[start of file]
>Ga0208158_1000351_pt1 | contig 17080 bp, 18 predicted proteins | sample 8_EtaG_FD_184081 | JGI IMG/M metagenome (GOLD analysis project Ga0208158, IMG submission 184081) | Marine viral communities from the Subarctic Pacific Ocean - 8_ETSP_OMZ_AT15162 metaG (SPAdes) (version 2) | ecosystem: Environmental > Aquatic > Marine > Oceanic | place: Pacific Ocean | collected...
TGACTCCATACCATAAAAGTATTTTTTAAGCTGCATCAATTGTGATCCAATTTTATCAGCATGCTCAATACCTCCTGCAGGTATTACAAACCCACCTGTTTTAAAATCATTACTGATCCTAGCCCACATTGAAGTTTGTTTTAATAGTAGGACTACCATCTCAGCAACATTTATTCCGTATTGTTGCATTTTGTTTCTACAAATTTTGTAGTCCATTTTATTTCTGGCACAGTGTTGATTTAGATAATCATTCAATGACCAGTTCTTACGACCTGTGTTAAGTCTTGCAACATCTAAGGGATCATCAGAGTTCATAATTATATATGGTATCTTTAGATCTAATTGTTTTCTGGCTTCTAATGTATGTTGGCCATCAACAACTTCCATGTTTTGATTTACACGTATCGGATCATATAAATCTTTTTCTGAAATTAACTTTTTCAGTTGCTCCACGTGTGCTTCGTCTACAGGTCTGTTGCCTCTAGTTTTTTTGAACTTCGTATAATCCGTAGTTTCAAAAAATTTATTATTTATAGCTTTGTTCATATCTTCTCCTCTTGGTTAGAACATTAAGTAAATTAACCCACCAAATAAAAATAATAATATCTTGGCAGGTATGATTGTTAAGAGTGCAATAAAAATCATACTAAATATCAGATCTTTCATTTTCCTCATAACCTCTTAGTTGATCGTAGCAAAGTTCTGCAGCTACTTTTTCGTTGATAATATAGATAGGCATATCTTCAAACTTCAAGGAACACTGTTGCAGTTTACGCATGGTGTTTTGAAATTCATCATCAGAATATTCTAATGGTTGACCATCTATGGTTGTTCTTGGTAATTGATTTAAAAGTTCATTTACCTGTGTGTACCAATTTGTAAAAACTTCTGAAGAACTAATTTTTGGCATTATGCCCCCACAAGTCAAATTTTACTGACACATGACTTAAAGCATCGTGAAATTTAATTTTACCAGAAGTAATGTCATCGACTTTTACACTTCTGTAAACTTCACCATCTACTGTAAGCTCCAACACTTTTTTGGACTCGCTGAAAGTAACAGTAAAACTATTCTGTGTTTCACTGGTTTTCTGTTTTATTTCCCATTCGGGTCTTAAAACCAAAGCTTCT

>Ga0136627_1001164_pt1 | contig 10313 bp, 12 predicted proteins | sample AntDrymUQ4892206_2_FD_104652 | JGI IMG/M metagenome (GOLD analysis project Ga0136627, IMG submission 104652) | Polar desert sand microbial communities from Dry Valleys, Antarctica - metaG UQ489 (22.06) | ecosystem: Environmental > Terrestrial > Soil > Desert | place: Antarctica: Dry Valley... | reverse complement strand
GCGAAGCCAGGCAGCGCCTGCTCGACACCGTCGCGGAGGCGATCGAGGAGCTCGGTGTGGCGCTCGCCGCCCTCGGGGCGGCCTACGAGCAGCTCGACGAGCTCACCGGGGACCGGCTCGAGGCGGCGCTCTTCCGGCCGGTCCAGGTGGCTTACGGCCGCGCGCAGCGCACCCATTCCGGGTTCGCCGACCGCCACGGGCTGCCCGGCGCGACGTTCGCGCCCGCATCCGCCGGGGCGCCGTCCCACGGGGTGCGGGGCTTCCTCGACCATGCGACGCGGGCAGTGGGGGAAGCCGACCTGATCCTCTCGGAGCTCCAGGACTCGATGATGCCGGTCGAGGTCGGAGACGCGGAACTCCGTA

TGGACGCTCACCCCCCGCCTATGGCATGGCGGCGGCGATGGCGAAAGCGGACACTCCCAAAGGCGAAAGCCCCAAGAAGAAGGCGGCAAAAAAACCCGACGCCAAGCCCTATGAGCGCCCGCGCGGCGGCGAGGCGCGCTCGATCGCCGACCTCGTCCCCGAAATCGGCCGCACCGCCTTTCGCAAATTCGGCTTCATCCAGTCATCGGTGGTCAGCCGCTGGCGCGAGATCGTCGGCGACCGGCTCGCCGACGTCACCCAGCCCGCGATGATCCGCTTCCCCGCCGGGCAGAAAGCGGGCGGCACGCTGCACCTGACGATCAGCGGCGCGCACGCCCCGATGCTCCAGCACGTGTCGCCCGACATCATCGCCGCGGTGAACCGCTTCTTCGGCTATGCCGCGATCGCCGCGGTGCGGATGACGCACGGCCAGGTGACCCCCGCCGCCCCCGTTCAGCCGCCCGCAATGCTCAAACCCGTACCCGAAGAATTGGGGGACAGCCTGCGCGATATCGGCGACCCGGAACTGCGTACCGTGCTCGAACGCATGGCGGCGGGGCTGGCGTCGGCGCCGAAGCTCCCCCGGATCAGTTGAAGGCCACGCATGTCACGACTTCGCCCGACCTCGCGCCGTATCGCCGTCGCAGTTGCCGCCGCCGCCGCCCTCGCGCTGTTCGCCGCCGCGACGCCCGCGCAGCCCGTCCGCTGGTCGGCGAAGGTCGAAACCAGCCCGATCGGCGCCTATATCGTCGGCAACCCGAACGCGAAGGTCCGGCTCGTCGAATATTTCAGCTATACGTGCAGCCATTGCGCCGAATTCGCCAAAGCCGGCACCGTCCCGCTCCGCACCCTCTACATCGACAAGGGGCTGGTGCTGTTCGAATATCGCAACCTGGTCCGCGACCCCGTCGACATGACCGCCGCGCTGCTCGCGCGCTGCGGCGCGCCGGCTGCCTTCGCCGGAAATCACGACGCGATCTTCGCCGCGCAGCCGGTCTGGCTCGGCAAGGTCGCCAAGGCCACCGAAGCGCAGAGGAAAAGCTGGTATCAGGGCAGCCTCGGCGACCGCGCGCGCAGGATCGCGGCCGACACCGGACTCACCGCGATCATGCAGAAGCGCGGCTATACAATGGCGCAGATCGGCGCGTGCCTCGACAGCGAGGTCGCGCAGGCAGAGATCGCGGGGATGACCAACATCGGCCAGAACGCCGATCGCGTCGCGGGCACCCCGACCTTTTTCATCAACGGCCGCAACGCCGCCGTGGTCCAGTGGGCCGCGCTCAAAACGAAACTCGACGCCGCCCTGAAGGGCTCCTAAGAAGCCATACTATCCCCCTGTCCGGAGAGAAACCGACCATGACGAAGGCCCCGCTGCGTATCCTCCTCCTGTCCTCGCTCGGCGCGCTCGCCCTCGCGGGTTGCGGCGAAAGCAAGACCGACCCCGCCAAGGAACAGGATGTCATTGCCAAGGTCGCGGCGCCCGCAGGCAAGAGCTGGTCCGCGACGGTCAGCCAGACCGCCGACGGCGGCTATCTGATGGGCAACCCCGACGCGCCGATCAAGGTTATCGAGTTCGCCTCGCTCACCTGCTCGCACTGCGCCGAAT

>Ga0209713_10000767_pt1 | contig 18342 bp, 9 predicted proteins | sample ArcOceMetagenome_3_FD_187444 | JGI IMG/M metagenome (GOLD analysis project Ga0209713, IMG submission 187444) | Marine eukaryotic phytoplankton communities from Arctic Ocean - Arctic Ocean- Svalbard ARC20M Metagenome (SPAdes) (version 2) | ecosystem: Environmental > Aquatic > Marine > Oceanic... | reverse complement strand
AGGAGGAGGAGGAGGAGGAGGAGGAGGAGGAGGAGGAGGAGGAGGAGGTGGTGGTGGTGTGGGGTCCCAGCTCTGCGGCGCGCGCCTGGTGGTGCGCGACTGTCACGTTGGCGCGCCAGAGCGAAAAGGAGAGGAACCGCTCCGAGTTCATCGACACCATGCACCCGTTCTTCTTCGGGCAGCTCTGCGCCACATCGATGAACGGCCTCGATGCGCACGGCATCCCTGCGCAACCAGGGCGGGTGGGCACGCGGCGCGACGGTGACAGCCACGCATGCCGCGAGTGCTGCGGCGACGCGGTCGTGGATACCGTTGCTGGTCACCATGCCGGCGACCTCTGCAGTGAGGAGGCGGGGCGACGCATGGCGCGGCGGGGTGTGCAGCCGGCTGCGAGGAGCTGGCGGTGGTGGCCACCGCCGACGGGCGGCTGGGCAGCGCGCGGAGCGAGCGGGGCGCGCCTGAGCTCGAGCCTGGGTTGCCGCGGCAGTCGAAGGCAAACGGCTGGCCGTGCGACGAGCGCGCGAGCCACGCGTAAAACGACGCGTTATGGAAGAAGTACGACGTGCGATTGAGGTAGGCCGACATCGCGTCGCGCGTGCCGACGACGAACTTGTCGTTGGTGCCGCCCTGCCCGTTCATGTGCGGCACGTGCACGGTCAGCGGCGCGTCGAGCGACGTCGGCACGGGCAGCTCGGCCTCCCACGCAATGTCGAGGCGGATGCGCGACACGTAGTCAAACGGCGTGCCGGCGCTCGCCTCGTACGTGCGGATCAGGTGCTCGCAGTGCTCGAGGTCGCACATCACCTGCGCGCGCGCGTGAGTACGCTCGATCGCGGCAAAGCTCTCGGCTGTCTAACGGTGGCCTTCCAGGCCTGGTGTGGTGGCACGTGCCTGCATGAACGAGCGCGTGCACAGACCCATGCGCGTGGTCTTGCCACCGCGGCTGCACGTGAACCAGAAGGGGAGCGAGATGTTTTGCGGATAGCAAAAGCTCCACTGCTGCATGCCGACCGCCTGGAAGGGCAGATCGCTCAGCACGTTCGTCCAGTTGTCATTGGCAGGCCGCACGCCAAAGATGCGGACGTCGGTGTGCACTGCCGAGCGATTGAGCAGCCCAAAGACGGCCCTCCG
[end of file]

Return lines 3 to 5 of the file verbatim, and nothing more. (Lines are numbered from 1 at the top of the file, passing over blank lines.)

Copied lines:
>Ga0136627_1001164_pt1 | contig 10313 bp, 12 predicted proteins | sample AntDrymUQ4892206_2_FD_104652 | JGI IMG/M metagenome (GOLD analysis project Ga0136627, IMG submission 104652) | Polar desert sand microbial communities from Dry Valleys, Antarctica - metaG UQ489 (22.06) | ecosystem: Environmental > Terrestrial > Soil > Desert | place: Antarctica: Dry Valley... | reverse complement strand
GCGAAGCCAGGCAGCGCCTGCTCGACACCGTCGCGGAGGCGATCGAGGAGCTCGGTGTGGCGCTCGCCGCCCTCGGGGCGGCCTACGAGCAGCTCGACGAGCTCACCGGGGACCGGCTCGAGGCGGCGCTCTTCCGGCCGGTCCAGGTGGCTTACGGCCGCGCGCAGCGCACCCATTCCGGGTTCGCCGACCGCCACGGGCTGCCCGGCGCGACGTTCGCGCCCGCATCCGCCGGGGCGCCGTCCCACGGGGTGCGGGGCTTCCTCGACCATGCGACGCGGGCAGTGGGGGAAGCCGACCTGATCCTCTCGGAGCTCCAGGACTCGATGATGCCGGTCGAGGTCGGAGACGCGGAACTCCGTA

TGGACGCTCACCCCCCGCCTATGGCATGGCGGCGGCGATGGCGAAAGCGGACACTCCCAAAGGCGAAAGCCCCAAGAAGAAGGCGGCAAAAAAACCCGACGCCAAGCCCTATGAGCGCCCGCGCGGCGGCGAGGCGCGCTCGATCGCCGACCTCGTCCCCGAAATCGGCCGCACCGCCTTTCGCAAATTCGGCTTCATCCAGTCATCGGTGGTCAGCCGCTGGCGCGAGATCGTCGGCGACCGGCTCGCCGACGTCACCCAGCCCGCGATGATCCGCTTCCCCGCCGGGCAGAAAGCGGGCGGCACGCTGCACCTGACGATCAGCGGCGCGCACGCCCCGATGCTCCAGCACGTGTCGCCCGACATCATCGCCGCGGTGAACCGCTTCTTCGGCTATGCCGCGATCGCCGCGGTGCGGATGACGCACGGCCAGGTGACCCCCGCCGCCCCCGTTCAGCCGCCCGCAATGCTCAAACCCGTACCCGAAGAATTGGGGGACAGCCTGCGCGATATCGGCGACCCGGAACTGCGTACCGTGCTCGAACGCATGGCGGCGGGGCTGGCGTCGGCGCCGAAGCTCCCCCGGATCAGTTGAAGGCCACGCATGTCACGACTTCGCCCGACCTCGCGCCGTATCGCCGTCGCAGTTGCCGCCGCCGCCGCCCTCGCGCTGTTCGCCGCCGCGACGCCCGCGCAGCCCGTCCGCTGGTCGGCGAAGGTCGAAACCAGCCCGATCGGCGCCTATATCGTCGGCAACCCGAACGCGAAGGTCCGGCTCGTCGAATATTTCAGCTATACGTGCAGCCATTGCGCCGAATTCGCCAAAGCCGGCACCGTCCCGCTCCGCACCCTCTACATCGACAAGGGGCTGGTGCTGTTCGAATATCGCAACCTGGTCCGCGACCCCGTCGACATGACCGCCGCGCTGCTCGCGCGCTGCGGCGCGCCGGCTGCCTTCGCCGGAAATCACGACGCGATCTTCGCCGCGCAGCCGGTCTGGCTCGGCAAGGTCGCCAAGGCCACCGAAGCGCAGAGGAAAAGCTGGTATCAGGGCAGCCTCGGCGACCGCGCGCGCAGGATCGCGGCCGACACCGGACTCACCGCGATCATGCAGAAGCGCGGCTATACAATGGCGCAGATCGGCGCGTGCCTCGACAGCGAGGTCGCGCAGGCAGAGATCGCGGGGATGACCAACATCGGCCAGAACGCCGATCGCGTCGCGGGCACCCCGACCTTTTTCATCAACGGCCGCAACGCCGCCGTGGTCCAGTGGGCCGCGCTCAAAACGAAACTCGACGCCGCCCTGAAGGGCTCCTAAGAAGCCATACTATCCCCCTGTCCGGAGAGAAACCGACCATGACGAAGGCCCCGCTGCGTATCCTCCTCCTGTCCTCGCTCGGCGCGCTCGCCCTCGCGGGTTGCGGCGAAAGCAAGACCGACCCCGCCAAGGAACAGGATGTCATTGCCAAGGTCGCGGCGCCCGCAGGCAAGAGCTGGTCCGCGACGGTCAGCCAGACCGCCGACGGCGGCTATCTGATGGGCAACCCCGACGCGCCGATCAAGGTTATCGAGTTCGCCTCGCTCACCTGCTCGCACTGCGCCGAAT